Taking a few steps back – a few million, in fact – I tried to research a time or civilisation that did not engage in trade. The result was a big fat zero. From the Stone Age and before to the modern age, trade and the exchange of ideas have perhaps been among the most important driving forces for the development of human society. Whether it was the historic ancient empires of China or India or more recent empires such as those of the UK, Spain or Portugal, trade was one of the key drivers of their advancement and prosperity.
Of course, there have been some mistakes along the way such as the Smoot-Hawley Act, which erected strong tariffs and barriers (until it had to be rescinded) and was commonly believed to be one of the key contributors to prolonging the depression of the 1930s.[i]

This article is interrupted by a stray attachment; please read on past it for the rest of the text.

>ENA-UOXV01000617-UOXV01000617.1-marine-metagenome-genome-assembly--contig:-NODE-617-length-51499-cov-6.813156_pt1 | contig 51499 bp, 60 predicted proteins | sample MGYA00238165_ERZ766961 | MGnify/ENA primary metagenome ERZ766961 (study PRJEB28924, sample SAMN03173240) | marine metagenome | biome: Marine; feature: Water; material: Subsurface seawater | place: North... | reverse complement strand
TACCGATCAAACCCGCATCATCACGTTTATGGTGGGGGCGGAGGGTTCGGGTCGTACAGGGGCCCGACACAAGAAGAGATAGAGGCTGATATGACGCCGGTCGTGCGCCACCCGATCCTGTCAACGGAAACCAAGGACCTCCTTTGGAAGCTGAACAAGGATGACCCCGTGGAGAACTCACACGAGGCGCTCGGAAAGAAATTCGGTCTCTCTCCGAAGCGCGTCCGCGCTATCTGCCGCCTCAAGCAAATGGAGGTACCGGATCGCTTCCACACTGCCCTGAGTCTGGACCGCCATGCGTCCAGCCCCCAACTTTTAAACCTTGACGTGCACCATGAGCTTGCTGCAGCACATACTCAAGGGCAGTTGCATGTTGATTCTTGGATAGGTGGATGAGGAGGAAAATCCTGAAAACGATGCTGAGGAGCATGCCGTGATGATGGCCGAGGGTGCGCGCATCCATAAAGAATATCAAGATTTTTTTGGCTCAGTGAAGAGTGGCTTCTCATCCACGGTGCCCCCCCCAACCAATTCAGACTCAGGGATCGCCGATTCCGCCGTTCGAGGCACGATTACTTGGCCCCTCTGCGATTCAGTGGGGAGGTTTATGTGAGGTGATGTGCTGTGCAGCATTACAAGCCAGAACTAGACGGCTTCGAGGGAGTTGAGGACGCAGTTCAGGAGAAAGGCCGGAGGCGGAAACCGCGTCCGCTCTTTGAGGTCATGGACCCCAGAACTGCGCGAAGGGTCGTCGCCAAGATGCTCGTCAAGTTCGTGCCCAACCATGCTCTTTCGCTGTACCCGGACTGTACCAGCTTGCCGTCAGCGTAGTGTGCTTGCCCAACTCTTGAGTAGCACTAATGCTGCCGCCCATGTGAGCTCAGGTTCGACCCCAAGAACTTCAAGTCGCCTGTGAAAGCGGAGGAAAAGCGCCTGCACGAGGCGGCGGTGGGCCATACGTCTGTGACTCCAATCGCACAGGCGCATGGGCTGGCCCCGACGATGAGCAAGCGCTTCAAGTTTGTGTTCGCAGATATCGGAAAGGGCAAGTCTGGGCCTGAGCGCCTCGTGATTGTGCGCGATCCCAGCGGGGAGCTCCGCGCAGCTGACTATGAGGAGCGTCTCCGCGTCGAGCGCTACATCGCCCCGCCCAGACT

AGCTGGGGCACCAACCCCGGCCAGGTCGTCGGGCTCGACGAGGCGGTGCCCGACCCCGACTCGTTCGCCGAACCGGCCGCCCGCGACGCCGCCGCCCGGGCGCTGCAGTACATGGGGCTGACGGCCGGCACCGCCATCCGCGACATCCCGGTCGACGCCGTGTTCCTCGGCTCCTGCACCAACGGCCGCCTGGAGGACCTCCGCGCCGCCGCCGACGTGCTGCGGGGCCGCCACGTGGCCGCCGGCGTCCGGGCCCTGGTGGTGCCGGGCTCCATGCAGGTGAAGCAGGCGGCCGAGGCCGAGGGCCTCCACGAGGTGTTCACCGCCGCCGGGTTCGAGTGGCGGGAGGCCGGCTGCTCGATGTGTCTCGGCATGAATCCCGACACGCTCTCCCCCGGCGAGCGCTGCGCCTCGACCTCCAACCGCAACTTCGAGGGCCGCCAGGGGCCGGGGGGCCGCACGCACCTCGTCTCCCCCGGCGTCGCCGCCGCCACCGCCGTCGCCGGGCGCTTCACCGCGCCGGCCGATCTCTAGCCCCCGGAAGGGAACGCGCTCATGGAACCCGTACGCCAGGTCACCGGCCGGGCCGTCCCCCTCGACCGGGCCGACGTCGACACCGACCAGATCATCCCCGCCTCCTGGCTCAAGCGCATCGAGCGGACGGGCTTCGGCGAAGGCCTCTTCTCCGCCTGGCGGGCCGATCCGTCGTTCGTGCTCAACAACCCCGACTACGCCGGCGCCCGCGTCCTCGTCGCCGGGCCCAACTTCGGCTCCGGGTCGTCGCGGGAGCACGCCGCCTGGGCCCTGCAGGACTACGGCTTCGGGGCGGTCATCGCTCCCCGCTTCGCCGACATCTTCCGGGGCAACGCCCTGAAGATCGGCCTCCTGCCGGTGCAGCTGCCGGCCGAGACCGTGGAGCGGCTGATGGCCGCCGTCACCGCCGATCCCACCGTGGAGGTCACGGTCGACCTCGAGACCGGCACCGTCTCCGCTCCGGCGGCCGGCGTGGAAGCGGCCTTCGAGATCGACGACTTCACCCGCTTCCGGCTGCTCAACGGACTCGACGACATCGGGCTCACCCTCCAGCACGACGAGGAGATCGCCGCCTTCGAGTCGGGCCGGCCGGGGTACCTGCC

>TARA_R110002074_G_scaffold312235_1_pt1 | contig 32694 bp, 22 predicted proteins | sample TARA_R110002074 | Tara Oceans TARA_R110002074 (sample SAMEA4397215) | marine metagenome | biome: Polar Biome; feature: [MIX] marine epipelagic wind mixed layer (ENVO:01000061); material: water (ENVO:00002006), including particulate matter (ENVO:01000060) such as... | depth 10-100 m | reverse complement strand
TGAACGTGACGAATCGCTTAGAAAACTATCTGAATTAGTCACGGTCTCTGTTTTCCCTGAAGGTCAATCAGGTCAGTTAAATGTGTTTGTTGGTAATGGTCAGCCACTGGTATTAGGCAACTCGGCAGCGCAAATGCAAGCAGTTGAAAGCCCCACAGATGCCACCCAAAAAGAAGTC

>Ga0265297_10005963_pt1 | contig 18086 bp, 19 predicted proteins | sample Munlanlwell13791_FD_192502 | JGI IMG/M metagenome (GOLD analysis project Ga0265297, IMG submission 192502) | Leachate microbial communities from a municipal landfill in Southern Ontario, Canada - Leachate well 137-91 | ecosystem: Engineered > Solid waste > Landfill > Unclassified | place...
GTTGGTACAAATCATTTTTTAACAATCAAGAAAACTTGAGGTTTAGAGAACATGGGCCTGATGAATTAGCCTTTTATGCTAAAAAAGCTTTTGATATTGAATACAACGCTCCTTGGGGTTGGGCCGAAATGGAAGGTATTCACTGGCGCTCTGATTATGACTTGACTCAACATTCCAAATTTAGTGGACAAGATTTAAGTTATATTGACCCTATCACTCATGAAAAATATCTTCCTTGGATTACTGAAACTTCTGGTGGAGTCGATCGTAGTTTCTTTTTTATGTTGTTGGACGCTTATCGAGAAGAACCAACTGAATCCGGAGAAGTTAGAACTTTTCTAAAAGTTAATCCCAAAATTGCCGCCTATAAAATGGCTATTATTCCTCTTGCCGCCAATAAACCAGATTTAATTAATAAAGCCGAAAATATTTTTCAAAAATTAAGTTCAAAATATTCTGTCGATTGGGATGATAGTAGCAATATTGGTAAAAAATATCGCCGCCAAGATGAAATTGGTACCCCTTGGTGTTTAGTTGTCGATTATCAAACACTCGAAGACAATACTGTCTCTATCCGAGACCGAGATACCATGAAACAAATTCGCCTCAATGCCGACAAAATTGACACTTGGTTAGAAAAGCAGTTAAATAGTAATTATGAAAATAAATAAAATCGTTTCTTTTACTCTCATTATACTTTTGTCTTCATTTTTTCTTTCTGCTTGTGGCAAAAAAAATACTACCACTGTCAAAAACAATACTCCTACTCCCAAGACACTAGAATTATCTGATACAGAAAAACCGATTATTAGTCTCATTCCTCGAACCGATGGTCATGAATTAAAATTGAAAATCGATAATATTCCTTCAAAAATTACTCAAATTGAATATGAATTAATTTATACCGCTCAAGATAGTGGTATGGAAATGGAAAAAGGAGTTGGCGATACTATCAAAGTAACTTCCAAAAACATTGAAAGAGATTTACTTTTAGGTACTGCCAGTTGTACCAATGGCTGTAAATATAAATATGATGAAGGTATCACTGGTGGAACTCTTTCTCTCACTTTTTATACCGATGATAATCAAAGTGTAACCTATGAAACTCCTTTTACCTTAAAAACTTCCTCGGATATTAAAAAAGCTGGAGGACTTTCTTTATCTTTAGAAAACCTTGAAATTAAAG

The simple solution to all these current trade disputes would be for nations to become more patriotic and the consumers within them to only buy domestic goods. This would, however, be completely undemocratic, no fun and set civilisation back to an immeasurable extent.
Source: Robert Shiller, FactSet; S&P 500 Index, logarithmic scale, 1927-June 2019. Data shown in log scale to best illustrate long-term index patterns. The performance quoted is past performance and is not a guarantee of future results.